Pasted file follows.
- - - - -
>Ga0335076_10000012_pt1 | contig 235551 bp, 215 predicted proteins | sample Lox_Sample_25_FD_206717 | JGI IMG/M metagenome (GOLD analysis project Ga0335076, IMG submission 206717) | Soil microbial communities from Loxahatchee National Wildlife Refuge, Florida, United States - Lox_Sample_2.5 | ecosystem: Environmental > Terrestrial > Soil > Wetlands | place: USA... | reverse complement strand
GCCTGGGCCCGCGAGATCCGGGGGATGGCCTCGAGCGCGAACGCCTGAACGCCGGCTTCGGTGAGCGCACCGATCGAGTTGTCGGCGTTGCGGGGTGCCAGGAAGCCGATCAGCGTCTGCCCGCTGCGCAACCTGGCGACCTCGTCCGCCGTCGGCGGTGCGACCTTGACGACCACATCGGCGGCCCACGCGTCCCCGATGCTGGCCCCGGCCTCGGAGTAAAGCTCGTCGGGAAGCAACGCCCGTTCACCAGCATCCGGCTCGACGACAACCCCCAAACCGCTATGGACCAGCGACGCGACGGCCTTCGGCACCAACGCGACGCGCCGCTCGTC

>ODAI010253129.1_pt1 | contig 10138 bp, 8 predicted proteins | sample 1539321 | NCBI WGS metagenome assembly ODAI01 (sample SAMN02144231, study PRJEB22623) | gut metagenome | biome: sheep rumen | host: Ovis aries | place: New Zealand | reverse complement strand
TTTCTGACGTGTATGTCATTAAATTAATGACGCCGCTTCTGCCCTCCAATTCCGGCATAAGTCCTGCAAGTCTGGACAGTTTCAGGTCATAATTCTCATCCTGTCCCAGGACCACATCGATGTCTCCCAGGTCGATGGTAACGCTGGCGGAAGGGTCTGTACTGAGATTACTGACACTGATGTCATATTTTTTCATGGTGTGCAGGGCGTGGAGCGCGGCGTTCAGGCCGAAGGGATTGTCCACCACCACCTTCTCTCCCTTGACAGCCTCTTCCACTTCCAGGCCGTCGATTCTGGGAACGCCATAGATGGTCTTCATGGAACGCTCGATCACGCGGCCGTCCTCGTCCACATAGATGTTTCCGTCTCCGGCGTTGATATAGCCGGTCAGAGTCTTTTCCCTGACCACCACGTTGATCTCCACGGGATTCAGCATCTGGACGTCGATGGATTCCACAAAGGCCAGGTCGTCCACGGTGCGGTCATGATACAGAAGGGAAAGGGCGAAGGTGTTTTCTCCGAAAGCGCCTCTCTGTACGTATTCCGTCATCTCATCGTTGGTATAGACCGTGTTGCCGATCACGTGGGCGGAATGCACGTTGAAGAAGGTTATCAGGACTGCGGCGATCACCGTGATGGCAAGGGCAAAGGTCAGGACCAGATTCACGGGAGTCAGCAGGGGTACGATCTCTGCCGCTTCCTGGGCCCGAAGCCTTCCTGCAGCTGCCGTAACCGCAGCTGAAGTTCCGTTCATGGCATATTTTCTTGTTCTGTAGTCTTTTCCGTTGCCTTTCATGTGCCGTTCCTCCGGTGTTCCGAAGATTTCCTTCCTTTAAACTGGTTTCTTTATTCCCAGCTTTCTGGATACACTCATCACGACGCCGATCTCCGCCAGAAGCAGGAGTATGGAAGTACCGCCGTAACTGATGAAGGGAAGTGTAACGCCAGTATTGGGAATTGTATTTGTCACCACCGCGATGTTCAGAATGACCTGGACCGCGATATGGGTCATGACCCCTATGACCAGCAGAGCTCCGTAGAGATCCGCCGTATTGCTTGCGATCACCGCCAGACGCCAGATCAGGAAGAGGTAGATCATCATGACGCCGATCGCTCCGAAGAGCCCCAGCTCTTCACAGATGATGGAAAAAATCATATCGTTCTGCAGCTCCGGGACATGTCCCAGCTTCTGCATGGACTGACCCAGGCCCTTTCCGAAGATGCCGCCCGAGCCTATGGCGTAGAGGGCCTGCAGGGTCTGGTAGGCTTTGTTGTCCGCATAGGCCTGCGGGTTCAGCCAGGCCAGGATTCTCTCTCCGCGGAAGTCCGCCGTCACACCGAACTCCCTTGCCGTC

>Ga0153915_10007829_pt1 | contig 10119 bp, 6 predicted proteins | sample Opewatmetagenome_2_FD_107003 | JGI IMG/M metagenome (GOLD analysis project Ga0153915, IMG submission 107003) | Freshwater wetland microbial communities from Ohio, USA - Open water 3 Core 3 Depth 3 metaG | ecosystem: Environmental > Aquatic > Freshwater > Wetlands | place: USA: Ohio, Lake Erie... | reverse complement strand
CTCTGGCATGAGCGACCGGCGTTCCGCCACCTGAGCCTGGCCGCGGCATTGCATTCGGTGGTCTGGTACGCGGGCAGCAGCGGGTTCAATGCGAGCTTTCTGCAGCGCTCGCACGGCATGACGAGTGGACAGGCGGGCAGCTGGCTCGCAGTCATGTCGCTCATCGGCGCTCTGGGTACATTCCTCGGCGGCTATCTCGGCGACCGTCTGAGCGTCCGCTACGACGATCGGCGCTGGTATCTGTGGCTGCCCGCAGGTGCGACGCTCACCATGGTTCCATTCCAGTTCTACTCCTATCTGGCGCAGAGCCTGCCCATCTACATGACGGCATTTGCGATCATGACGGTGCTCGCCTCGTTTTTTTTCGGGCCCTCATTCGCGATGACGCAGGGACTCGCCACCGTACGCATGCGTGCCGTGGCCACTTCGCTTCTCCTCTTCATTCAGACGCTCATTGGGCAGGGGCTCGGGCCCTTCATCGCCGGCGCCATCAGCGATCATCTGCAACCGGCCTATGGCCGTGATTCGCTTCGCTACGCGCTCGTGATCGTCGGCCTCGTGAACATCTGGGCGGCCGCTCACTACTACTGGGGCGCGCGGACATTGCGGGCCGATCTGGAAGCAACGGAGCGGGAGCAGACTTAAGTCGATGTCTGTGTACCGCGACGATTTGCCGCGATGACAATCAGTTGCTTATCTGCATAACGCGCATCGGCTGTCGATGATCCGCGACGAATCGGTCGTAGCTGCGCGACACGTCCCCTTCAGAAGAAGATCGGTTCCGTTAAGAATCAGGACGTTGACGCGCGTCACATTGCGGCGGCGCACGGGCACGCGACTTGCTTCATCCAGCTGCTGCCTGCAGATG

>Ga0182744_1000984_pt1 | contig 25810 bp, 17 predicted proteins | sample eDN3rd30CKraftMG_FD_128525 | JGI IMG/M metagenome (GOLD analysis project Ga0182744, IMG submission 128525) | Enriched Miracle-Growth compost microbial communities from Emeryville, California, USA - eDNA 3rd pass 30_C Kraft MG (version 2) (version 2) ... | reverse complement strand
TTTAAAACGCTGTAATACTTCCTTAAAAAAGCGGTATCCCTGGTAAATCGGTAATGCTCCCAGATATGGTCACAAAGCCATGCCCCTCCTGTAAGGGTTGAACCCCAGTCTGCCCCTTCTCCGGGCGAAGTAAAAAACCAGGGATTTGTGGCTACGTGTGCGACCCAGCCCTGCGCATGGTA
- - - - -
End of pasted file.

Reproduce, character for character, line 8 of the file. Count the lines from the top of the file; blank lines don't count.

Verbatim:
TTTAAAACGCTGTAATACTTCCTTAAAAAAGCGGTATCCCTGGTAAATCGGTAATGCTCCCAGATATGGTCACAAAGCCATGCCCCTCCTGTAAGGGTTGAACCCCAGTCTGCCCCTTCTCCGGGCGAAGTAAAAAACCAGGGATTTGTGGCTACGTGTGCGACCCAGCCCTGCGCATGGTA